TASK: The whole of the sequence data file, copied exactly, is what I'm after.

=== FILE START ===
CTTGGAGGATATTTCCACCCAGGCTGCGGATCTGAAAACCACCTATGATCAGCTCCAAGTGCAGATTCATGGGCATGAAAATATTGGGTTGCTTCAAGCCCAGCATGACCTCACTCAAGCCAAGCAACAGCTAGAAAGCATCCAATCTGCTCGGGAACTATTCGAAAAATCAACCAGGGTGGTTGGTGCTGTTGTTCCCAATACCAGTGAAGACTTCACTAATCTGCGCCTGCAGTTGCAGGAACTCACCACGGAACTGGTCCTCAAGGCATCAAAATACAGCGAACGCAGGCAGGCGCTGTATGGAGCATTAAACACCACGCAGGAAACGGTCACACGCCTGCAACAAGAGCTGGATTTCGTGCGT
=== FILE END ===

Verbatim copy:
CTTGGAGGATATTTCCACCCAGGCTGCGGATCTGAAAACCACCTATGATCAGCTCCAAGTGCAGATTCATGGGCATGAAAATATTGGGTTGCTTCAAGCCCAGCATGACCTCACTCAAGCCAAGCAACAGCTAGAAAGCATCCAATCTGCTCGGGAACTATTCGAAAAATCAACCAGGGTGGTTGGTGCTGTTGTTCCCAATACCAGTGAAGACTTCACTAATCTGCGCCTGCAGTTGCAGGAACTCACCACGGAACTGGTCCTCAAGGCATCAAAATACAGCGAACGCAGGCAGGCGCTGTATGGAGCATTAAACACCACGCAGGAAACGGTCACACGCCTGCAACAAGAGCTGGATTTCGTGCGT